Try to imagine a language where how a word LOOKS tells you what it means even if the word is completely new to you. Even a quick glimpse will tell you whether the text is about traditional or modern things, Japanese or non-Japanese things. The written Japanese language takes longer to learn but it is also very informative and what I feel is – colorful. Japanese is a combination of pictographs and phonetic symbols.
Hiragana is the basic phonetic alphabet of the Japanese language. Read this chart from right to left, top to bottom. Use this chart to follow along when you listen to the Hiragana Song posted down below. Each character is always pronounced a specific way, unlike English where a character “A” can be pronounced in different ways – short a, long a. Also note that each hiragana character is a vowel sound, or a vowel sound with a consonant. English can combine vowels with vowels, and consonants with consonants.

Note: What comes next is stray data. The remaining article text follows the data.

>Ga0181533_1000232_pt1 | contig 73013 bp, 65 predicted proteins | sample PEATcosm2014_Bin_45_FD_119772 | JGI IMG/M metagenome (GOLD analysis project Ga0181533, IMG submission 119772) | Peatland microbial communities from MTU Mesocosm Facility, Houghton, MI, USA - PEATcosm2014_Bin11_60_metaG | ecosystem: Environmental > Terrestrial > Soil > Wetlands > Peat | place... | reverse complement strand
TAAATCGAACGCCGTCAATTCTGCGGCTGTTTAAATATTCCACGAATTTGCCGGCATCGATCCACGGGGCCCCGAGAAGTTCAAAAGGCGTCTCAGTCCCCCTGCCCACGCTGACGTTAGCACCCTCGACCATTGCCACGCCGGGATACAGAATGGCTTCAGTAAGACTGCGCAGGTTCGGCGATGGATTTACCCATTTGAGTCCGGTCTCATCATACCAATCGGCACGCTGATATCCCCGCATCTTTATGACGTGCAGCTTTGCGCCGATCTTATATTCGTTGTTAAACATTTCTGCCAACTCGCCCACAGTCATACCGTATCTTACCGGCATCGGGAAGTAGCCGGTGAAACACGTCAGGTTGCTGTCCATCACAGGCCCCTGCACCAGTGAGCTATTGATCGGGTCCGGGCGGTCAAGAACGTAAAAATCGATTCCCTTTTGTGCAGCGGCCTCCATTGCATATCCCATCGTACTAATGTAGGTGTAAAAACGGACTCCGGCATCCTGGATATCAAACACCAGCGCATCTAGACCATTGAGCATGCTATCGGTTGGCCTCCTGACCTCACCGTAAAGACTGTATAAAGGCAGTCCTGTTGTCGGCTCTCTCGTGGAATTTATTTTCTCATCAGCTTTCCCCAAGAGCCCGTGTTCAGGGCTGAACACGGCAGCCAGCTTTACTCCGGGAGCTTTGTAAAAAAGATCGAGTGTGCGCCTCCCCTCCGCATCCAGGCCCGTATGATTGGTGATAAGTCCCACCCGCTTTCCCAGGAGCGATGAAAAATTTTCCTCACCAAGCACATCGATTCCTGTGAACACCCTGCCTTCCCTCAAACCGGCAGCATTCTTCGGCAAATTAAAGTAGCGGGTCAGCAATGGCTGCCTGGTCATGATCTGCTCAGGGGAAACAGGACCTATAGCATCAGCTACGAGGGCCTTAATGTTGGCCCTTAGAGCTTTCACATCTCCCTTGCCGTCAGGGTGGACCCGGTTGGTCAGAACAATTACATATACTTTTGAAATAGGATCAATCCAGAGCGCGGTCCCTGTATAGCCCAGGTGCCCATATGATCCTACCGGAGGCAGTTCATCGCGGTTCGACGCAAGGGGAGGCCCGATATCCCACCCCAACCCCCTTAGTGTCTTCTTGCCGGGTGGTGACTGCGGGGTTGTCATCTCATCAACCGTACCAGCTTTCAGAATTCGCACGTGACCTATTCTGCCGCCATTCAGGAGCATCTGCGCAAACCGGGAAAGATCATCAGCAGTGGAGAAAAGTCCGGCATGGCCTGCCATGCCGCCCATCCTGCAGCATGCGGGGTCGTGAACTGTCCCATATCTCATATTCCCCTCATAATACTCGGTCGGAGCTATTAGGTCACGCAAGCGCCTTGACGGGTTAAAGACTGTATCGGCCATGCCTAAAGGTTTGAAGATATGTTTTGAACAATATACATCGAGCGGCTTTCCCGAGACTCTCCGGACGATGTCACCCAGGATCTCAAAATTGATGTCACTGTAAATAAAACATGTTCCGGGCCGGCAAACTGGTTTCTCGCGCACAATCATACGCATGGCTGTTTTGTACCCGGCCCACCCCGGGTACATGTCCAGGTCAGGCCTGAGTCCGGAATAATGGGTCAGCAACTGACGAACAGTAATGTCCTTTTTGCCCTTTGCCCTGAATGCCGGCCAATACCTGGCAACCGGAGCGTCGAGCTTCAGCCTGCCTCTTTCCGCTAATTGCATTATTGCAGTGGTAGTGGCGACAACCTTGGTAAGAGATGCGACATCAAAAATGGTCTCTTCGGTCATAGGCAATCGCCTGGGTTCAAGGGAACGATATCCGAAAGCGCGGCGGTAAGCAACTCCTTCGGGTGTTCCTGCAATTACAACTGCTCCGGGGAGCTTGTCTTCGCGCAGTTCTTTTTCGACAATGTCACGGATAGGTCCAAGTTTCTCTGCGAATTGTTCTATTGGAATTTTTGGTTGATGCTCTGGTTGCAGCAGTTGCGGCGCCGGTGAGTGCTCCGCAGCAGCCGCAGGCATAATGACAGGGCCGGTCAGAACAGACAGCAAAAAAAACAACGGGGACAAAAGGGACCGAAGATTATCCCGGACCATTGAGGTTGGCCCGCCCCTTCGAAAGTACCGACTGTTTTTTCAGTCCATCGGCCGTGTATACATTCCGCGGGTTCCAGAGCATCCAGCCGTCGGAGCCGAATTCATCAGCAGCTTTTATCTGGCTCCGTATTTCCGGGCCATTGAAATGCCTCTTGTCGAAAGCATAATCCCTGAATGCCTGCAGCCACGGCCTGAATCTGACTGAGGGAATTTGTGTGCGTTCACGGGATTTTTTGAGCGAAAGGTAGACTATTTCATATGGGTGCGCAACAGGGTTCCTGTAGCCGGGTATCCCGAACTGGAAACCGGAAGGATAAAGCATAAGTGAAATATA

Here’s a nice introduction to the Katakana alphabet in Japanese and why it is different from Hiragana and Kanji. Katakana is the alphabet for computer-related words, many modern foods and drinks, and pop culture. I know it is tempting to try to rely on English letters as you learn Japanese but in the long run, that will slow you down. Master the Hiragana and Katakana alphabets so you can get around in Japan and sound more natural.
Notice that Katakana sounds exactly the same as Hiragana but LOOKS more angular.
Here’s the Hiragana/Katakana song to practice the sounds.
and another simple video focusing on just Katakana.
A nice blog site that explains the differences between Katakana, Hiragana and Kanji.
Here’s a site that introduces you to the computer-related katakana words.